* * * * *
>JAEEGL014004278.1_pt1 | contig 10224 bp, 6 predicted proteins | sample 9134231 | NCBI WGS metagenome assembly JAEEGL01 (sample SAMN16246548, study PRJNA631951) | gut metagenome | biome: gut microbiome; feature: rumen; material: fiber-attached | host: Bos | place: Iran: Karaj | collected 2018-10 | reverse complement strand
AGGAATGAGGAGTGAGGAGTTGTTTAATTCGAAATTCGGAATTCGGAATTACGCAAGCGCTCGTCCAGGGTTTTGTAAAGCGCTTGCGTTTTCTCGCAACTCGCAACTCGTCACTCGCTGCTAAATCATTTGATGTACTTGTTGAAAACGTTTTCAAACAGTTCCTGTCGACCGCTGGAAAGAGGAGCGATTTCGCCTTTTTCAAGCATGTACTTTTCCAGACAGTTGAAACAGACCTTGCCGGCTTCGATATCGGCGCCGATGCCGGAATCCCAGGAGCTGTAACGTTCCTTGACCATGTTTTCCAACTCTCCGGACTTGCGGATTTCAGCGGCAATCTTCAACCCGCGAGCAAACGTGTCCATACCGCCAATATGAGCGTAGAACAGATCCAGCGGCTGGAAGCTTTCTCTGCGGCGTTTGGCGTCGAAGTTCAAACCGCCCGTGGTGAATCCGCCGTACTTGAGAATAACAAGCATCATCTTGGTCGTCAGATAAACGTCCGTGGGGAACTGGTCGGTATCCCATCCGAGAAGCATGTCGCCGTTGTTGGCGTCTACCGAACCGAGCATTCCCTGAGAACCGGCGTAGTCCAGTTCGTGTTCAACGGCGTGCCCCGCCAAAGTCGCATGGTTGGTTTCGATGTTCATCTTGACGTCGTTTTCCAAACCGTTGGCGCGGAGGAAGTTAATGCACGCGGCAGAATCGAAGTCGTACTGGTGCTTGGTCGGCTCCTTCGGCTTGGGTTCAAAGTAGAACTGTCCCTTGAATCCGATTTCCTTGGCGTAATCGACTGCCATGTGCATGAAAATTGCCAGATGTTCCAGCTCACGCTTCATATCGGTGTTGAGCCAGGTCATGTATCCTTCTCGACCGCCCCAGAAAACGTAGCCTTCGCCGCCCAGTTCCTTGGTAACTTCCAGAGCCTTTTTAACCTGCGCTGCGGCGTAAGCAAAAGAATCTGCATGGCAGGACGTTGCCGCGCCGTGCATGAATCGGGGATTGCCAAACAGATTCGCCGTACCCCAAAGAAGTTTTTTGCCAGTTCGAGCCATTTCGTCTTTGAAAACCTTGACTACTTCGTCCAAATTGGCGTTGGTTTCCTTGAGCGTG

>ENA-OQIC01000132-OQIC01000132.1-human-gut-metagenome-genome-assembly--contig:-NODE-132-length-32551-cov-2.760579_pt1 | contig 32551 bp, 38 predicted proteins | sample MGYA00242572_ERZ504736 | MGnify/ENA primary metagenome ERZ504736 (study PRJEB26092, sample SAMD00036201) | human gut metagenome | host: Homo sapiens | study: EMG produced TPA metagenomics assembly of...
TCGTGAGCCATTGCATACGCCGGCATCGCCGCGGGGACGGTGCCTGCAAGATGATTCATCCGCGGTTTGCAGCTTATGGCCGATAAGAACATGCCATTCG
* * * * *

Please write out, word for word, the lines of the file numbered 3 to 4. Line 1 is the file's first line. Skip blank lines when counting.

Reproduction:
>ENA-OQIC01000132-OQIC01000132.1-human-gut-metagenome-genome-assembly--contig:-NODE-132-length-32551-cov-2.760579_pt1 | contig 32551 bp, 38 predicted proteins | sample MGYA00242572_ERZ504736 | MGnify/ENA primary metagenome ERZ504736 (study PRJEB26092, sample SAMD00036201) | human gut metagenome | host: Homo sapiens | study: EMG produced TPA metagenomics assembly of...
TCGTGAGCCATTGCATACGCCGGCATCGCCGCGGGGACGGTGCCTGCAAGATGATTCATCCGCGGTTTGCAGCTTATGGCCGATAAGAACATGCCATTCG